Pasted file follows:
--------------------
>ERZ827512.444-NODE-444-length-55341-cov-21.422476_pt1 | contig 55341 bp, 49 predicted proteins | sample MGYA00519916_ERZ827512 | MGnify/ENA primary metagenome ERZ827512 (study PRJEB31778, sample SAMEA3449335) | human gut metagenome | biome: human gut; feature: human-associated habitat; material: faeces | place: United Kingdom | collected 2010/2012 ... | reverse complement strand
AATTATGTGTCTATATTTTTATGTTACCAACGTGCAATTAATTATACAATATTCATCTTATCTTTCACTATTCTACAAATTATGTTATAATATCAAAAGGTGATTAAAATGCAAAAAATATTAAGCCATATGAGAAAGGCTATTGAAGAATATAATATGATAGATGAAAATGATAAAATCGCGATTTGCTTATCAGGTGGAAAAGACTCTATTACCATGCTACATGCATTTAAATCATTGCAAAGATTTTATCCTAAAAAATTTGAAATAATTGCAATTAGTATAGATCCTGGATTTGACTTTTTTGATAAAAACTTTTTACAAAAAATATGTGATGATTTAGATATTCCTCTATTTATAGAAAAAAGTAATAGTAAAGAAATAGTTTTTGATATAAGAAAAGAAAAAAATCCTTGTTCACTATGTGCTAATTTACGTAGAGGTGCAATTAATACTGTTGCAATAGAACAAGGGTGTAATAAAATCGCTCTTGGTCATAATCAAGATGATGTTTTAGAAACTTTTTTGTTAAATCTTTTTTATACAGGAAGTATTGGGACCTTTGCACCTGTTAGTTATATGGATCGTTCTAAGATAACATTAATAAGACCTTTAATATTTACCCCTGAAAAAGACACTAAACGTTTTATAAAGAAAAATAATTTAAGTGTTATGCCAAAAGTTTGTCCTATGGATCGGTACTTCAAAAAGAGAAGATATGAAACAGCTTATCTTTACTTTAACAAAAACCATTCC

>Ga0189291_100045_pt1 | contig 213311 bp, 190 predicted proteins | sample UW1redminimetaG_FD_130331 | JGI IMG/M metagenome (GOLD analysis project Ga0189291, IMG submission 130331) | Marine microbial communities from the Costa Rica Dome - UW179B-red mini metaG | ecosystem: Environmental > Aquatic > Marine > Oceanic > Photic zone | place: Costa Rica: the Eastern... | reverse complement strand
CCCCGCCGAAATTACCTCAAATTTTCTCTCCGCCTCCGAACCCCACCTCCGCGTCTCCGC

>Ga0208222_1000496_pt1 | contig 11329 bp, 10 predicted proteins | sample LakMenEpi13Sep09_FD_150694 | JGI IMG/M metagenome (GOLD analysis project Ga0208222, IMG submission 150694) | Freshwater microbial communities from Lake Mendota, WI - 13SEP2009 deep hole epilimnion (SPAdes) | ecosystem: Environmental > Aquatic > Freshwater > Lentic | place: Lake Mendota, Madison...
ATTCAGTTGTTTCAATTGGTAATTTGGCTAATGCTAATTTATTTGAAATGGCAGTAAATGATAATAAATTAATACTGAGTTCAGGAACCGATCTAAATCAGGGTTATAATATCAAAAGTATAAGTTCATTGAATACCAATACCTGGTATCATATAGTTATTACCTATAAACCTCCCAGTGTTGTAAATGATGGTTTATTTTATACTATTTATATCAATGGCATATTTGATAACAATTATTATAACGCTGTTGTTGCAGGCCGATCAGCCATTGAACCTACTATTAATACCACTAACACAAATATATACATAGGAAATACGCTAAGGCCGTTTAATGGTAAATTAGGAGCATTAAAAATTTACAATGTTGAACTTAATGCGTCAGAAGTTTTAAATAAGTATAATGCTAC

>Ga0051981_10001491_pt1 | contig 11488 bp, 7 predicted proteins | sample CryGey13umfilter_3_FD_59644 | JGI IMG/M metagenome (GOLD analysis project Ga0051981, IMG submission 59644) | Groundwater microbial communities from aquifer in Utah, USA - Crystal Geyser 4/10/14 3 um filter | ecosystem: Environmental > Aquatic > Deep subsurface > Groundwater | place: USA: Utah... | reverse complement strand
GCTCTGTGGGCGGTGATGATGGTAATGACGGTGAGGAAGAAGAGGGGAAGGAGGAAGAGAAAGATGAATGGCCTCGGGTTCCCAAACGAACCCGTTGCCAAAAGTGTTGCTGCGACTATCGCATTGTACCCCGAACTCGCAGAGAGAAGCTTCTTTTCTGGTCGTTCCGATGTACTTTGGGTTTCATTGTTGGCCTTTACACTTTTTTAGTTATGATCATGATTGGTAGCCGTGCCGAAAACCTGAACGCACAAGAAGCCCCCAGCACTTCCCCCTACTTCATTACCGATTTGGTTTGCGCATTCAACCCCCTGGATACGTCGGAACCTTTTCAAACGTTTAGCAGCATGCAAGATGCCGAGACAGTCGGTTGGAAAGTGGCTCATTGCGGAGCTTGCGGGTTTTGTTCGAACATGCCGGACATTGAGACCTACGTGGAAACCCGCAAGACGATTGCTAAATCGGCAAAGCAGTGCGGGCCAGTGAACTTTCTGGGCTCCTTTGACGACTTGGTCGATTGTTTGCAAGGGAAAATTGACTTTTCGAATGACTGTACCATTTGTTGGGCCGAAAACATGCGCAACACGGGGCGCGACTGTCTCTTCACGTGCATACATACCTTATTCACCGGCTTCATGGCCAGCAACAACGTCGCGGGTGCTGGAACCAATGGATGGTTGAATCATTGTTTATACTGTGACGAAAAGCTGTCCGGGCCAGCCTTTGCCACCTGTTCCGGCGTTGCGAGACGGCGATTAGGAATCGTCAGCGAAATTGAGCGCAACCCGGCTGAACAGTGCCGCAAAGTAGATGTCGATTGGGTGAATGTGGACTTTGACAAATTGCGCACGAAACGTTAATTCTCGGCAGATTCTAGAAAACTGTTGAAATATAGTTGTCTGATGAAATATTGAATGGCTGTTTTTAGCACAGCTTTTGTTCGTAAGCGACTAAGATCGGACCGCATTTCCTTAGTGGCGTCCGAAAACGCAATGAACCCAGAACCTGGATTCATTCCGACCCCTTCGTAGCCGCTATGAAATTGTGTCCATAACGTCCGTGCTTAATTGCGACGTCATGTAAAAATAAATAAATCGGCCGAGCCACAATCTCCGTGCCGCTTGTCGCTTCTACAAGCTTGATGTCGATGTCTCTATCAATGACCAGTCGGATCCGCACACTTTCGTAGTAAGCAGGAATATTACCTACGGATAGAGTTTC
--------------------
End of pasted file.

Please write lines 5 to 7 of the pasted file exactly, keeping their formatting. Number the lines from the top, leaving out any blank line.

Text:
>Ga0208222_1000496_pt1 | contig 11329 bp, 10 predicted proteins | sample LakMenEpi13Sep09_FD_150694 | JGI IMG/M metagenome (GOLD analysis project Ga0208222, IMG submission 150694) | Freshwater microbial communities from Lake Mendota, WI - 13SEP2009 deep hole epilimnion (SPAdes) | ecosystem: Environmental > Aquatic > Freshwater > Lentic | place: Lake Mendota, Madison...
ATTCAGTTGTTTCAATTGGTAATTTGGCTAATGCTAATTTATTTGAAATGGCAGTAAATGATAATAAATTAATACTGAGTTCAGGAACCGATCTAAATCAGGGTTATAATATCAAAAGTATAAGTTCATTGAATACCAATACCTGGTATCATATAGTTATTACCTATAAACCTCCCAGTGTTGTAAATGATGGTTTATTTTATACTATTTATATCAATGGCATATTTGATAACAATTATTATAACGCTGTTGTTGCAGGCCGATCAGCCATTGAACCTACTATTAATACCACTAACACAAATATATACATAGGAAATACGCTAAGGCCGTTTAATGGTAAATTAGGAGCATTAAAAATTTACAATGTTGAACTTAATGCGTCAGAAGTTTTAAATAAGTATAATGCTAC

>Ga0051981_10001491_pt1 | contig 11488 bp, 7 predicted proteins | sample CryGey13umfilter_3_FD_59644 | JGI IMG/M metagenome (GOLD analysis project Ga0051981, IMG submission 59644) | Groundwater microbial communities from aquifer in Utah, USA - Crystal Geyser 4/10/14 3 um filter | ecosystem: Environmental > Aquatic > Deep subsurface > Groundwater | place: USA: Utah... | reverse complement strand